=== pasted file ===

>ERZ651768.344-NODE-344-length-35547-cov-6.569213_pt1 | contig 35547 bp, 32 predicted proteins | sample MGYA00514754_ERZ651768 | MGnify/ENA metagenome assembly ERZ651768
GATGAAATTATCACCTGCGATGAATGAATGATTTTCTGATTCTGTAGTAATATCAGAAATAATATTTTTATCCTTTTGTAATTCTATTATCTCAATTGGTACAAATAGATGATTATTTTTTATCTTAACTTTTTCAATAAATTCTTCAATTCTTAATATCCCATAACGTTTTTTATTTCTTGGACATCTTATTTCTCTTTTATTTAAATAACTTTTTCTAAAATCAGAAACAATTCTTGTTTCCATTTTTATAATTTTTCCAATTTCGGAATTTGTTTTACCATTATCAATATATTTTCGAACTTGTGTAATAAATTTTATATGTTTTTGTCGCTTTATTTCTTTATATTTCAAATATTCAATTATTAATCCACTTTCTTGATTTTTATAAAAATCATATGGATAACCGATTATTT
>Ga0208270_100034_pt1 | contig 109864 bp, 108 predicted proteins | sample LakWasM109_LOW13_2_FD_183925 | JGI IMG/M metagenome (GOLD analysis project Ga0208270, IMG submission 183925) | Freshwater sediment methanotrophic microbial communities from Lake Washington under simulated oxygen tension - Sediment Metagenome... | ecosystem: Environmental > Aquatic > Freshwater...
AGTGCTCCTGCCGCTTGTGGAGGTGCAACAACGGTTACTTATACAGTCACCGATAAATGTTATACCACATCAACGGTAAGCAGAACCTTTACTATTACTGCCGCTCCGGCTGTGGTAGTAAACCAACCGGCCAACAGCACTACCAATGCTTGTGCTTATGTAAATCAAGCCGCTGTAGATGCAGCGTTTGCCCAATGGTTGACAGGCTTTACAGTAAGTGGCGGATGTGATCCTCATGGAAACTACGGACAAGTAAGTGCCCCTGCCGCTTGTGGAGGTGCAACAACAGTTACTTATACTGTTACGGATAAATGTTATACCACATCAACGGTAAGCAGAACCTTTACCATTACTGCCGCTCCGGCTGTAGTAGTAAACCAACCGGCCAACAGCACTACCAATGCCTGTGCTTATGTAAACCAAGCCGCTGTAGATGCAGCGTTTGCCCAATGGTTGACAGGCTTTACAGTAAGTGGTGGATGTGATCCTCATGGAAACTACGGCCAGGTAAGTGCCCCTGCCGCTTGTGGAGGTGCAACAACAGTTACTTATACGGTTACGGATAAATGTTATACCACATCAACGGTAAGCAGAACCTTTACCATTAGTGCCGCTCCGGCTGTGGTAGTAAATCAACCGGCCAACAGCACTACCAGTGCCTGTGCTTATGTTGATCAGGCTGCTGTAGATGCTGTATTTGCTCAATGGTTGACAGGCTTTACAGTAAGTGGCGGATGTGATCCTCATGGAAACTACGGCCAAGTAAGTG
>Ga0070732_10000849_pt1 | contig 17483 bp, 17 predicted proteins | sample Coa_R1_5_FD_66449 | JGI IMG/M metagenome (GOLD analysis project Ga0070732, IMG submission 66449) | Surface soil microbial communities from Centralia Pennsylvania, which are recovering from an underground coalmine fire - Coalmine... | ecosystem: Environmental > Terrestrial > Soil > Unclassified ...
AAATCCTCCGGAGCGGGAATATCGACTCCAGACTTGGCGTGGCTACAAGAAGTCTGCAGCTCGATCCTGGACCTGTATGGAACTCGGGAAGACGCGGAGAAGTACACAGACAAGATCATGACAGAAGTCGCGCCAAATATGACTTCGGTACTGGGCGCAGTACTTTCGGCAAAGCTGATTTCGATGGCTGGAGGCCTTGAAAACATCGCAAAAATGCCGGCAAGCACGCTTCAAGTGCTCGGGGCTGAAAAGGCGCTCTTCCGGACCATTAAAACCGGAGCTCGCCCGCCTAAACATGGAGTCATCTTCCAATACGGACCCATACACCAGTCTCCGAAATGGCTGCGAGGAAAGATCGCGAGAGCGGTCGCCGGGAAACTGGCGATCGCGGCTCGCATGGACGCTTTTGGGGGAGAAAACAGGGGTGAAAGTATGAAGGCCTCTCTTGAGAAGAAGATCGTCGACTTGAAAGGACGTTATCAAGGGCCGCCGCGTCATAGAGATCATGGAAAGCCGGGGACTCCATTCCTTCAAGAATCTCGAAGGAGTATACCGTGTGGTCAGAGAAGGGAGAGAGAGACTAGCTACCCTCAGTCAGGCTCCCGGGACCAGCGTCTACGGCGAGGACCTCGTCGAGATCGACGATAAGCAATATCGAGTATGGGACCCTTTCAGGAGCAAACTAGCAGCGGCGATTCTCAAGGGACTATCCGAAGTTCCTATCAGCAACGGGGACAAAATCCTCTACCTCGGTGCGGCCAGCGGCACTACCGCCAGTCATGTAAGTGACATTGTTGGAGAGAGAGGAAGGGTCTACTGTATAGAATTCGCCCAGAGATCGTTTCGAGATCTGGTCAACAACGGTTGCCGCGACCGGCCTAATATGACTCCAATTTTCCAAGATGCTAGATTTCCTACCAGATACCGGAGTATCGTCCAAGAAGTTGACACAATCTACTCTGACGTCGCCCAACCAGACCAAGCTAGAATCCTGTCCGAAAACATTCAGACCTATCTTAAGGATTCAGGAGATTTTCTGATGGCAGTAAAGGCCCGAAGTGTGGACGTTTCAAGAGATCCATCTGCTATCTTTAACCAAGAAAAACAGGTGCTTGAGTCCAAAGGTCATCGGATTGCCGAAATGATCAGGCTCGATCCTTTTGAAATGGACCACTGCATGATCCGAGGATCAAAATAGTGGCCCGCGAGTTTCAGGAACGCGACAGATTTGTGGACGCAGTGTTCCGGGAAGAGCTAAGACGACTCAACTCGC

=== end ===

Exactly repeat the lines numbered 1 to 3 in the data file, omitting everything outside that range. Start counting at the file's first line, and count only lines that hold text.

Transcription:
>ERZ651768.344-NODE-344-length-35547-cov-6.569213_pt1 | contig 35547 bp, 32 predicted proteins | sample MGYA00514754_ERZ651768 | MGnify/ENA metagenome assembly ERZ651768
GATGAAATTATCACCTGCGATGAATGAATGATTTTCTGATTCTGTAGTAATATCAGAAATAATATTTTTATCCTTTTGTAATTCTATTATCTCAATTGGTACAAATAGATGATTATTTTTTATCTTAACTTTTTCAATAAATTCTTCAATTCTTAATATCCCATAACGTTTTTTATTTCTTGGACATCTTATTTCTCTTTTATTTAAATAACTTTTTCTAAAATCAGAAACAATTCTTGTTTCCATTTTTATAATTTTTCCAATTTCGGAATTTGTTTTACCATTATCAATATATTTTCGAACTTGTGTAATAAATTTTATATGTTTTTGTCGCTTTATTTCTTTATATTTCAAATATTCAATTATTAATCCACTTTCTTGATTTTTATAAAAATCATATGGATAACCGATTATTT
>Ga0208270_100034_pt1 | contig 109864 bp, 108 predicted proteins | sample LakWasM109_LOW13_2_FD_183925 | JGI IMG/M metagenome (GOLD analysis project Ga0208270, IMG submission 183925) | Freshwater sediment methanotrophic microbial communities from Lake Washington under simulated oxygen tension - Sediment Metagenome... | ecosystem: Environmental > Aquatic > Freshwater...